Thinking and reading about the passage of the Americans With Disabilities Act, 25 years ago this week, has been a surprising reminder of how far we have come in a relatively short span. Twenty-five years — July 26, 1990. For me, that’s an era just past — my children were already school age, my career was established. For many of us in the AARP generation, 50 and older, 25 years ago was recent history. So it’s shocking to be reminded… click here to read more…
Summertime offers the opportunity for a kind of social encounter that those with significant hearing loss don’t get often enough — an outdoor party. Being outside, without air conditioners humming or loud music blaring, makes it easier to hear in a crowd. As long as the light is good enough to read lips — and there aren’t too many mustaches in the group — parties can be fun, even with hearing loss. Most parties are indoors, however, and even the …
My new book “Living Better With Hearing Loss: A Guide to Health, Happiness, Love, Sex, Work, Friends… and Hearing Aids” is just what it says: a one-stop shop for dealing with hearing loss.
The book is available as an ebook or a paperback. You can buy it any bookstore, though they may have to order the book for you.
Here’s a link to the Amazon.com page: http://amzn.to/1InL9sf.
Just copy and paste into your browser.
And here’s the table of contents, to give you a sense of what’s covered.
Part One: Facing Facts
Chapter 1. I Don’t Have Hearing Loss. I Just Can’t Hear You.
Chapter 2. Get It Tested
Chapter 3. Your First Audiologist Appointment
Chapter 4. Hearing Aids: So Many Choices
Chapter 5. The Not-Ready-for-a-Hearing-Aid “Hearing Aid”
Chapter 6. How Did This Happen?
Chapter 7. Practice, Practice, Practice
Part Two: Love and Work
Chapter 8. Family Matters
Chapter 9. Dating: Who, How, and When to Tell
Chapter 10. You Gotta Have Friends
Chapter 11. The Job Search
Chapter 12. Once You Get the Job
Chapter 13. Mid-Career Hearing Loss, or, My Mistakes
Part Three: Travel and Leisure
Chapter 14. Flying and Lodging
Chapter 15. On the Road
Chapter 16. Dining Out
Chapter 17. Parties
Part Four: When Hearing Aids Aren’t Enough
Chapter 18: Roger and Me: Assistive Technology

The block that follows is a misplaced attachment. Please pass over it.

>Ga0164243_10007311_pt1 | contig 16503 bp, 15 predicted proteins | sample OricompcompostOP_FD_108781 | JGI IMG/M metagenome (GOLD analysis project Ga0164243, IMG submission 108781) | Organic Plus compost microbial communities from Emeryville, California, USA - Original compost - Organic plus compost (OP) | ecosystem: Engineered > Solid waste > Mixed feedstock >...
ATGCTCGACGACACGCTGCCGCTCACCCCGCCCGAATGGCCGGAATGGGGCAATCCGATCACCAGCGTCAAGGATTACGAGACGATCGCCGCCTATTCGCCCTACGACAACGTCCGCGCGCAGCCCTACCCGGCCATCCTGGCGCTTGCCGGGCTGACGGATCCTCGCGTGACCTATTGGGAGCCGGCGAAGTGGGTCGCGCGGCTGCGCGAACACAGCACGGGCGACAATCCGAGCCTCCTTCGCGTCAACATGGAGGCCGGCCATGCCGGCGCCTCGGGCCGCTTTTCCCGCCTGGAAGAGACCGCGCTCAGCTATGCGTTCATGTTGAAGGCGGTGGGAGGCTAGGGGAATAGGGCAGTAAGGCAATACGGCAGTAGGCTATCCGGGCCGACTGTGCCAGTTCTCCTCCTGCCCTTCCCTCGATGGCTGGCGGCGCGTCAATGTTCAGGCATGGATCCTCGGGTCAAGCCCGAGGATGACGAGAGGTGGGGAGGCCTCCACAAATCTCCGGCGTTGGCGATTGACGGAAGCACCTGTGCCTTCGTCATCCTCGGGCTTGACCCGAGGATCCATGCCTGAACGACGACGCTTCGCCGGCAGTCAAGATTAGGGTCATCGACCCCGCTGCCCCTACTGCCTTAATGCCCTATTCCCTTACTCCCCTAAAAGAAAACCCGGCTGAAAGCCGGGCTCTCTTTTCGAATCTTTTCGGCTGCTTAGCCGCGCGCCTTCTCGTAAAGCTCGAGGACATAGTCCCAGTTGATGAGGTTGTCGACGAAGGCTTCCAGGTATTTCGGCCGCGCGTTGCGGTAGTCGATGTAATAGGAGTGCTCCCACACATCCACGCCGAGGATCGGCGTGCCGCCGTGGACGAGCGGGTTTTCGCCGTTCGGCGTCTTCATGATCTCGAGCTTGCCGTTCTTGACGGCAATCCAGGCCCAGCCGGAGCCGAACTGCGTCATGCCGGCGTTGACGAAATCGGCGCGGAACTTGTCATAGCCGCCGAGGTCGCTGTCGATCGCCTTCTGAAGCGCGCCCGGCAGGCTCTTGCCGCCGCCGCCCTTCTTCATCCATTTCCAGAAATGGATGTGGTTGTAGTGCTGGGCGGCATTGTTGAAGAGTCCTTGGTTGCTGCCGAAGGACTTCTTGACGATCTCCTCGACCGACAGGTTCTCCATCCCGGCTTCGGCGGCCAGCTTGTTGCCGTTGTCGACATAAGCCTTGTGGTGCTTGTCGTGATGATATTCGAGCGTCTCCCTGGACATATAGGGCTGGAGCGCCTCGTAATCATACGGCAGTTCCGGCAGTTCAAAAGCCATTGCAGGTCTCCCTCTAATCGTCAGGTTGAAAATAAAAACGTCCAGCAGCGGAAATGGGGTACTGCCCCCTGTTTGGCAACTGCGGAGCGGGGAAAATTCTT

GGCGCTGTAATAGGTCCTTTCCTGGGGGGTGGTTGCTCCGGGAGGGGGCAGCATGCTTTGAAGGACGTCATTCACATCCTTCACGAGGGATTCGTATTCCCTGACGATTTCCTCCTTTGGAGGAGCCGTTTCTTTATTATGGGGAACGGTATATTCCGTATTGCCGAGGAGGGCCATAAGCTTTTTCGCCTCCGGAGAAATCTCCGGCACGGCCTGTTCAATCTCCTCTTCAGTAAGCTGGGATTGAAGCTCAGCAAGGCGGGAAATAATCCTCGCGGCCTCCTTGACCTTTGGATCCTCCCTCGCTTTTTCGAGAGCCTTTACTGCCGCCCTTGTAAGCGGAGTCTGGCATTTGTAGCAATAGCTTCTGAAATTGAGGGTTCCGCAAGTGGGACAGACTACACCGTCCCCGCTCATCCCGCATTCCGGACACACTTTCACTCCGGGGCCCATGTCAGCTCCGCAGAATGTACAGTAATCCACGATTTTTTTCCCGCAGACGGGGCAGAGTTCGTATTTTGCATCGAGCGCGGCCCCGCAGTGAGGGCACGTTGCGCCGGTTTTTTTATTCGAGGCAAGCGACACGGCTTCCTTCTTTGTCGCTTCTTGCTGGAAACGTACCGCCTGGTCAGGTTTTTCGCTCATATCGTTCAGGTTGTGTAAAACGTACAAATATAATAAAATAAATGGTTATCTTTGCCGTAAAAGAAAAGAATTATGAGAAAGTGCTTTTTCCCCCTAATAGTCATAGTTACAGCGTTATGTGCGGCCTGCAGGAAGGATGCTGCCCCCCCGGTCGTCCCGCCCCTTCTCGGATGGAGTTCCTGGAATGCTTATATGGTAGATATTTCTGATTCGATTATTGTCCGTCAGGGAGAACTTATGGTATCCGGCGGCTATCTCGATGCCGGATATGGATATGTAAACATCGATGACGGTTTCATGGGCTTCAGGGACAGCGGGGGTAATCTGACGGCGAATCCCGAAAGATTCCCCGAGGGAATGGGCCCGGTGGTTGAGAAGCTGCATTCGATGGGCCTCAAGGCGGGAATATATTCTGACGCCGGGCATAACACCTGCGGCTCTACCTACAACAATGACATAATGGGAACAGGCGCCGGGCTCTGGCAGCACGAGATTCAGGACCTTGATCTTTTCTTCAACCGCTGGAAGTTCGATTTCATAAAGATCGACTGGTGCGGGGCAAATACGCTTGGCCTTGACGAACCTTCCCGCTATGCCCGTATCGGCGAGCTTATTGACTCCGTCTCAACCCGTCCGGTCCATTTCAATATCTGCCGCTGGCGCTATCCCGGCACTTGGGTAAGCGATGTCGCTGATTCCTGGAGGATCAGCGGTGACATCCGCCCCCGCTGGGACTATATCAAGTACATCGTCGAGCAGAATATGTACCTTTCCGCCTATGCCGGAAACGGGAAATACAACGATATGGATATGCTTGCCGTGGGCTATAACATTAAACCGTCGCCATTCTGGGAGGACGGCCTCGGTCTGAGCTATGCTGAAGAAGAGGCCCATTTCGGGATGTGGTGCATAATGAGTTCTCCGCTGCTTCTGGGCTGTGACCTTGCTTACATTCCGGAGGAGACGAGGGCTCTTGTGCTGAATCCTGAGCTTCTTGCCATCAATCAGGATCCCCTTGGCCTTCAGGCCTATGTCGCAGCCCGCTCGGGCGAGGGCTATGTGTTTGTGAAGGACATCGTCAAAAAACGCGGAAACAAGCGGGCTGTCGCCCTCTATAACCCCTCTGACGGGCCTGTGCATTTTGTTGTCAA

Chapter 19: Read My Lips!
Chapter 20 What the Heck Is a Hearing Loop?
Chapter 21: Cochlear Implants
Part Five: Changing the Way We Think About Hearing Loss
Chapter 22: The Dangers of Denial and Ignorance
Chapter 23: What We Can Do
Do you think you’re losing your hearing? You probably are. Two-thirds of those over 75 have some degree of hearing loss, and so do a substantial percentage of younger people. The most effective way to deal with hearing loss is to get hearing aids. But if you’re not ready for hearing aids or other hearing assistive devices, you can help your hearing by learning to listen better. You could think of it as mindful listening. Here are five tips: Click here to read more …
Do you think you’re losing your hearing? You probably are. Two-thirds of those over 75 have some degree of hearing loss and so do a substantial percentage of younger people. The most effective way to deal with hearing loss is to get hearing aids. But if you’re not ready for hearing aids or other hearing assistive devices, you can help your hearing by learning to listen better. You could think of it as mindful listening. Here are five tips: Face the …
Remember those lazy, hazy, crazy days of summer with the top down—or at least the windows open—and Top 40 blasting from the radio. I thought that was one of the things I had to give up as my hearing loss got worse. I drive a lot, especially in summer, and often on the same kind of open two-lane road that I remember from my teens and early 20’s. But I can’t hear the radio. And I especially can’t hear the radio with the …
That’s the Affordable Care Act, and it doesn’t solve quite everything.
Last week’s Supreme Court affirmation of the Affordable Care Act is good news for the 6.4 million Americans who stood to lose their health insurance if the decision had gone the other way. But it doesn’t improve matters for those with hearing loss. The ACA, unlike Medicare, does not specifically exclude coverage for hearing aids. In fact, the ACA does not specifically exclude any coverage: it was written in a positive way, delineating several categories of benefits that must be included in insurance policies sold on the exchanges. The Department of Health and Human Services referred to these as benchmarks for essential health benefits.
But the territory is murky. As the Hearing Loss Association of America (HLAA) noted, coverage for hearing aids, hearing-aid accessories and hearing tests is a gray area.
Click here to read more about your state’s plan and its specific benefits (or lack of them) — and learn how you can affect insurance coverage of hearing-health care.